The Optimum Quantity of IRS Tax Enforcement

Over on Twitter, Prof. Steven Hamilton posted a short thread on calculating the optimum quantity of IRS tax enforcement.  The complete thread is below.

Prof. Steven Hamilton The Optimum Quantity of IRS Tax Enforcement

Prof. Steven Hamilton

Prof. Hamilton raises two points.

First, the optimum quantity of enforcement does not collect 100% of tax revenue.  As always, the optimum quantity equates marginal benefit with marginal cost.  The marginal benefit is $1 more of tax revenue.  The marginal cost is the value of the resources the IRS expends to collect that revenue.  Unless marginal collection costs are zero, the optimum quantity will be less than 100% of total possible tax revenue.

But Prof. Hamilton’s second point is that using the marginal value is incorrect since that is simply a transfer.  Instead we should use the social value of the marginal revenue.  He states this is an order of magnitude less than the actual tax revenue.  He’s the expert; I have no reason to doubt this claim.

Translating his two points into my example, $1 of additional tax revenue has a social value of about $0.10.  The IRS should use that figure when calculating the optimal quantity of enforcement.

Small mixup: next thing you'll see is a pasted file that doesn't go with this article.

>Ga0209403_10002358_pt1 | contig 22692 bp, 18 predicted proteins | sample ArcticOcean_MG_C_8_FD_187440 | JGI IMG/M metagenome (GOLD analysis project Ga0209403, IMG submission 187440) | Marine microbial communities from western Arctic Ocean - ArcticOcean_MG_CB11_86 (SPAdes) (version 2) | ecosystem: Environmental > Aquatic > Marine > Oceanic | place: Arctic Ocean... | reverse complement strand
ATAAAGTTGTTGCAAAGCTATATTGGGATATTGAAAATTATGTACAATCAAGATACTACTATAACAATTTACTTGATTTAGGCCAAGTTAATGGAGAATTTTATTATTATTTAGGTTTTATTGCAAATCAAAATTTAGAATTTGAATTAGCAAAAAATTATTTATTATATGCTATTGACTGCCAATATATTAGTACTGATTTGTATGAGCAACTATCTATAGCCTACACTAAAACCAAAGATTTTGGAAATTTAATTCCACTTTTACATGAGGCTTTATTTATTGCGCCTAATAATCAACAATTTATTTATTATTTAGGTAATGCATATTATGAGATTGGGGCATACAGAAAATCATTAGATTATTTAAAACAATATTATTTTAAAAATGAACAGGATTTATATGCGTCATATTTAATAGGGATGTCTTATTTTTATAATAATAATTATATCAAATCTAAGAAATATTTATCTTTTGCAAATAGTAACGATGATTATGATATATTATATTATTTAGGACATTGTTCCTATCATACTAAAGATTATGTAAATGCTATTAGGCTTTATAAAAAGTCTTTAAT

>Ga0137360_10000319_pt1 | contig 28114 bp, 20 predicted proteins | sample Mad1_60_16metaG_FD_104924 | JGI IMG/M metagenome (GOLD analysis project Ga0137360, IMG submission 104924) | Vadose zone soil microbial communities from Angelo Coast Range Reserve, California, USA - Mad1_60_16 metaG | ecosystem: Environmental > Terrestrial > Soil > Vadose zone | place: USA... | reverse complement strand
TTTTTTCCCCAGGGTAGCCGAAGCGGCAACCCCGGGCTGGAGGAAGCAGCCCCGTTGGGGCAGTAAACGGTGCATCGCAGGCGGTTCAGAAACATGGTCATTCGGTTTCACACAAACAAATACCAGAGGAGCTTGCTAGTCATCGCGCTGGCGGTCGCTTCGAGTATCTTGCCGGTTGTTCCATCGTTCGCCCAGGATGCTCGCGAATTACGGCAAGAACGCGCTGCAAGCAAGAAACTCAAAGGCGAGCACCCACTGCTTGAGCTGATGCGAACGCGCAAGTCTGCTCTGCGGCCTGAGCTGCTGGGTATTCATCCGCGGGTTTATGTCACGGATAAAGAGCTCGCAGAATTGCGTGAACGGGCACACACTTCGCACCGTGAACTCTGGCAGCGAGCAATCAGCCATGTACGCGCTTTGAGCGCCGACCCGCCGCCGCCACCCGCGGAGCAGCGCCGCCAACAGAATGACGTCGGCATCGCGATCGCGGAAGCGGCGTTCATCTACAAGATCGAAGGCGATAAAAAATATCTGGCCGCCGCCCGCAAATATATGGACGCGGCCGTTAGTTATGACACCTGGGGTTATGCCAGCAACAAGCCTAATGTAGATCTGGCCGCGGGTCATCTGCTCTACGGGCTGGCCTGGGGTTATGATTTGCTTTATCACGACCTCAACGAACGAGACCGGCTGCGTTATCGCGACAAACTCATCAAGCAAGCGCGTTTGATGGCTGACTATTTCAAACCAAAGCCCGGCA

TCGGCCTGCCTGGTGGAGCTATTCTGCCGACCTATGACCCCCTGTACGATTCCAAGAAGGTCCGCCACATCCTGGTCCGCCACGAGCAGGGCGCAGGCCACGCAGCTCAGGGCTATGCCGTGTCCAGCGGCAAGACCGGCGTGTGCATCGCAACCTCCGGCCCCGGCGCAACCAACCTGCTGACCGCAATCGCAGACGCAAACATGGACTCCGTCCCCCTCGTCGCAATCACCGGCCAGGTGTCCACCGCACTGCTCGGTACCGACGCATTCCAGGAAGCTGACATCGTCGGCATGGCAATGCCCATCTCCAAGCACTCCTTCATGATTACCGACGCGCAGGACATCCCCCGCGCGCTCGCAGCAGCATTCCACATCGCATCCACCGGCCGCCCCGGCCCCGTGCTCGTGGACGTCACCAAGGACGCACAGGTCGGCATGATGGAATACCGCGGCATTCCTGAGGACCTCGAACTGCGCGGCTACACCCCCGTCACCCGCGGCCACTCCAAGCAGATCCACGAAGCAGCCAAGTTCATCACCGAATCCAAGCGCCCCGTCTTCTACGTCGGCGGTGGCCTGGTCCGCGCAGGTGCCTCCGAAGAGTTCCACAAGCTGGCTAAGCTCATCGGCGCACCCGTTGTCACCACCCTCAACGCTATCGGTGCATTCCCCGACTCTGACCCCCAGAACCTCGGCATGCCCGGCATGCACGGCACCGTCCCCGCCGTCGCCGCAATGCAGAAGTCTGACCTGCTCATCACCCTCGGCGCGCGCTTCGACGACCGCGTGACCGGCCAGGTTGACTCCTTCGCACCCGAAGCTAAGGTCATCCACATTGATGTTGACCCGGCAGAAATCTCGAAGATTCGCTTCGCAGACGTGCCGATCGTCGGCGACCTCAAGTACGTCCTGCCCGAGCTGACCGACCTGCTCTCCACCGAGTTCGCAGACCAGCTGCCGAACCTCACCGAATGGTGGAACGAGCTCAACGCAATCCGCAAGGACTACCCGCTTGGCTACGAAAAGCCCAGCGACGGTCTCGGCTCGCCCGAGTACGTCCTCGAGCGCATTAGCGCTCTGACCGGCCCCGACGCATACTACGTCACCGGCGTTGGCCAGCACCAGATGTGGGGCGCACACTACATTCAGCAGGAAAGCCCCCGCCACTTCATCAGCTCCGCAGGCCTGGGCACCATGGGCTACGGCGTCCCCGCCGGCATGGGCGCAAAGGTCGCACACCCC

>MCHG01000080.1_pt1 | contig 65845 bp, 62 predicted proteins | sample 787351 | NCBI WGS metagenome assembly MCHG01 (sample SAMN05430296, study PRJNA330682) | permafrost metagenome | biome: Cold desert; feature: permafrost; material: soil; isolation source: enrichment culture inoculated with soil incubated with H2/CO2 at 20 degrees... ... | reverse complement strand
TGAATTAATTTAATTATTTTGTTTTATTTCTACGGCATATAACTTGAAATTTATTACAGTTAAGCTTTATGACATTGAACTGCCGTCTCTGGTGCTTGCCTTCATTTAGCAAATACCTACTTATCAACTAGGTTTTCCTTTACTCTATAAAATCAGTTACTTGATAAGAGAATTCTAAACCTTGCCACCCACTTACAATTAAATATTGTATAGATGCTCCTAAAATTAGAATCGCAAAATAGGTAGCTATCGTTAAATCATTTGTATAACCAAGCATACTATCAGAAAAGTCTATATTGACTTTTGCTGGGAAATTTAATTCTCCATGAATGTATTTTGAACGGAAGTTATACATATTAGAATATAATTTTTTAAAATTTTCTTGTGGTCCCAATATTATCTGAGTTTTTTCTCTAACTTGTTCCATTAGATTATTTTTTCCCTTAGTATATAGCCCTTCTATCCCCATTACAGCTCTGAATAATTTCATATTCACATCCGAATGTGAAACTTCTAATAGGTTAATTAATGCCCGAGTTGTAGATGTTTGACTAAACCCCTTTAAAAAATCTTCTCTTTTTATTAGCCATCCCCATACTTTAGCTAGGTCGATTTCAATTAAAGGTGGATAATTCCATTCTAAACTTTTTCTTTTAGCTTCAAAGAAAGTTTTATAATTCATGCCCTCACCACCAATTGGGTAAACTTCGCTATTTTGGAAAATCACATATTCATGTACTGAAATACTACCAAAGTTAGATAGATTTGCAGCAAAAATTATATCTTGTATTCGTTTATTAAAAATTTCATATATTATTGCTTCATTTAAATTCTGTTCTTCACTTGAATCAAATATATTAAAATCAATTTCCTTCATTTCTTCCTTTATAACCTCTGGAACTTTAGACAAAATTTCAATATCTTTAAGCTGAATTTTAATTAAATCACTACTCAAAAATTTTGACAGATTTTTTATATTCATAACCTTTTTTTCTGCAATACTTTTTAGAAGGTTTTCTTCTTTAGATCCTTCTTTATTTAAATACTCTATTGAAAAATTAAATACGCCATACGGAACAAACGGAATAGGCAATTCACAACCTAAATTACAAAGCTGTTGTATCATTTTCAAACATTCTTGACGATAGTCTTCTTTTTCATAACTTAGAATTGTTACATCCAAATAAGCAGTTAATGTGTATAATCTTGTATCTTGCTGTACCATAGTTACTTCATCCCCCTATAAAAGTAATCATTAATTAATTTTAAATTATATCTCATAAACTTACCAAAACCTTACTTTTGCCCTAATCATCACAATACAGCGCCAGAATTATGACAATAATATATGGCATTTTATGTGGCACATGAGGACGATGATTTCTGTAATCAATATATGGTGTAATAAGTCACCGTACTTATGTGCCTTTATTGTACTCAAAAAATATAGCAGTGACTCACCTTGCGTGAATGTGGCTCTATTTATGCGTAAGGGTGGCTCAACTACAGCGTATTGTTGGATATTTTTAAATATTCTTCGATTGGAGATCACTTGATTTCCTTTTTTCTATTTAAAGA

Prof. Hamilton is assistant professor at The George Washington University.  His Ph.D. is from the University of Michigan (Public Policy and Economics).  I look forward to more of his exceptionally clear writing and thinking.

Here’s the complete thread:

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About Tony Lima

Retired after teaching economics at California State Univ., East Bay (Hayward, CA). Ph.D., economics, Stanford. Also taught MBA finance at the California University of Management and Technology. Occasionally take on a consulting project if it's interesting. Other interests include wine and technology.